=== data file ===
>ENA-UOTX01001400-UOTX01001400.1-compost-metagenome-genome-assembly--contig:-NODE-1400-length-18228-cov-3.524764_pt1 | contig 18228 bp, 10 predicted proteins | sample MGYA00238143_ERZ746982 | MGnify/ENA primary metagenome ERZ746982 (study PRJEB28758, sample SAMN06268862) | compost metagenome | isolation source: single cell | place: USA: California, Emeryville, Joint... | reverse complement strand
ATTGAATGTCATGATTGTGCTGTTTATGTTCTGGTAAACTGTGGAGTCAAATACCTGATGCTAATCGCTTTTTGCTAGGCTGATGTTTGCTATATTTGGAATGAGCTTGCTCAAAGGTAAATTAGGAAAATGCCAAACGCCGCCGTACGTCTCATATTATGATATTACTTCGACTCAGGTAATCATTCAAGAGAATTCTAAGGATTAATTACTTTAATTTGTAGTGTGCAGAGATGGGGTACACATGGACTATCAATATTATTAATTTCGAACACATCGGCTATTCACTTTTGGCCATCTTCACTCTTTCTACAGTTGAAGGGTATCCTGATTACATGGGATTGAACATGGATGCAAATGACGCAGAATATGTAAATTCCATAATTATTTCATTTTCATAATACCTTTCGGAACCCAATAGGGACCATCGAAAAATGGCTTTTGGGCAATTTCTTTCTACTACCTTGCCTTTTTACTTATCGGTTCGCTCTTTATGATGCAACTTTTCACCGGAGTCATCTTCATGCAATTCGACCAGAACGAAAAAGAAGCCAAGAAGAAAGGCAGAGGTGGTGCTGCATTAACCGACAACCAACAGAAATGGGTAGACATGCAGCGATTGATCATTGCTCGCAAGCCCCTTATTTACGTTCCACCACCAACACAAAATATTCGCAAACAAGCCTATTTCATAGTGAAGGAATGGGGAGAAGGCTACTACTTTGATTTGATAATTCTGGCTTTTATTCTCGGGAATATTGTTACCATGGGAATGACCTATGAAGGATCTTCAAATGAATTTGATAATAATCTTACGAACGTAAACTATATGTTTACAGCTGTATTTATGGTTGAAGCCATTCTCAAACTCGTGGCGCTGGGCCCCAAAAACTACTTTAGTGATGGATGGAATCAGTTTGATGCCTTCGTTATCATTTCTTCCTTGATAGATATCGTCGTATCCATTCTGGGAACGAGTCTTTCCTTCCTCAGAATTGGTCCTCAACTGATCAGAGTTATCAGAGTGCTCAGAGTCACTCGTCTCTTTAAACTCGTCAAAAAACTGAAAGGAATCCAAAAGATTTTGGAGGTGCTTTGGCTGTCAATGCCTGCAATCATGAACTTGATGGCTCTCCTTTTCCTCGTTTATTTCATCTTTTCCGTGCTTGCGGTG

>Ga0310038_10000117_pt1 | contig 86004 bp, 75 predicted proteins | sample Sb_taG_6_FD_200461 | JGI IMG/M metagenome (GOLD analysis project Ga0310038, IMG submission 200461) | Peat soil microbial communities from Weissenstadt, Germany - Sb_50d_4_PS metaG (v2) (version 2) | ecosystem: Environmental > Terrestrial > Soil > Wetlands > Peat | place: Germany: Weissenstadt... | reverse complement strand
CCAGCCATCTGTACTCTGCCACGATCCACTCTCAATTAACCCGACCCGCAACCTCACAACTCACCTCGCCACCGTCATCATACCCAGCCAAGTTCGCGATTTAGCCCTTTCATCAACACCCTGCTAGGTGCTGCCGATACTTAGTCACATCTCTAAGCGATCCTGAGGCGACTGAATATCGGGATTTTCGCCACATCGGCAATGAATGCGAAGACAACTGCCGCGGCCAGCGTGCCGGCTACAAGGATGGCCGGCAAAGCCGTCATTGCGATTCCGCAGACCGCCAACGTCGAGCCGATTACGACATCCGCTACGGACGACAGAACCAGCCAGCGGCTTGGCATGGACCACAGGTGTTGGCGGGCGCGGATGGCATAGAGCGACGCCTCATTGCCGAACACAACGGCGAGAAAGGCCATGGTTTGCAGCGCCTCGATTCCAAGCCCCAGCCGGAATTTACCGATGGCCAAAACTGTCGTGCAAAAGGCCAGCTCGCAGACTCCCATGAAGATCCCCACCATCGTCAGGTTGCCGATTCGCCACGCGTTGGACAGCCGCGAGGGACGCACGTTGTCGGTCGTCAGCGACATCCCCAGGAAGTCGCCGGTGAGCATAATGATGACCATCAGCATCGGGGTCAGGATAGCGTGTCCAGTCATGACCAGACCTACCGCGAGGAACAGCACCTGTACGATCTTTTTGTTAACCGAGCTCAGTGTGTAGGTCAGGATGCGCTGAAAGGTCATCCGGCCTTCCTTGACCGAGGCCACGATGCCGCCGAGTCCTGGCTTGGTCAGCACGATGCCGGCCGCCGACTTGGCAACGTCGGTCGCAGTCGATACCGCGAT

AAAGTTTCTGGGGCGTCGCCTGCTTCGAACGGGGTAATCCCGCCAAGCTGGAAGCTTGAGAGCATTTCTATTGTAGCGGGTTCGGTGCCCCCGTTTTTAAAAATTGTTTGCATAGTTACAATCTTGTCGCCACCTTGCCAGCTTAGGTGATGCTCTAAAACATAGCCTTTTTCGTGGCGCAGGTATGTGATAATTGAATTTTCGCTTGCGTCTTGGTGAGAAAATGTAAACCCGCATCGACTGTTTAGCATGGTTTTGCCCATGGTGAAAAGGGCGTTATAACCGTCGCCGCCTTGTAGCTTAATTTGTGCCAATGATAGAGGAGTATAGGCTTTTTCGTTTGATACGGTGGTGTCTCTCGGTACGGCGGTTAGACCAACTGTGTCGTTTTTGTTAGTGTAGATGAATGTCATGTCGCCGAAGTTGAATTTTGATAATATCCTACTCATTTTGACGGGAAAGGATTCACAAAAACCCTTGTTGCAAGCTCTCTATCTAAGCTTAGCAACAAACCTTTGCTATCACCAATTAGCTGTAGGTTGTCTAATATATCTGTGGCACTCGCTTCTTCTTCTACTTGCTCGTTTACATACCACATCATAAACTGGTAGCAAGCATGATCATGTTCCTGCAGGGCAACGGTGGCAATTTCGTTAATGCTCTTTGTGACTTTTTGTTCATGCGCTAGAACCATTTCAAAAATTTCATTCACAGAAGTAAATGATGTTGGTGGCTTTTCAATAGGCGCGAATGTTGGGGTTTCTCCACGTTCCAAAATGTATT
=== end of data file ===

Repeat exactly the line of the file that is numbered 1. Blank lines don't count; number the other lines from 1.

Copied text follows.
>ENA-UOTX01001400-UOTX01001400.1-compost-metagenome-genome-assembly--contig:-NODE-1400-length-18228-cov-3.524764_pt1 | contig 18228 bp, 10 predicted proteins | sample MGYA00238143_ERZ746982 | MGnify/ENA primary metagenome ERZ746982 (study PRJEB28758, sample SAMN06268862) | compost metagenome | isolation source: single cell | place: USA: California, Emeryville, Joint... | reverse complement strand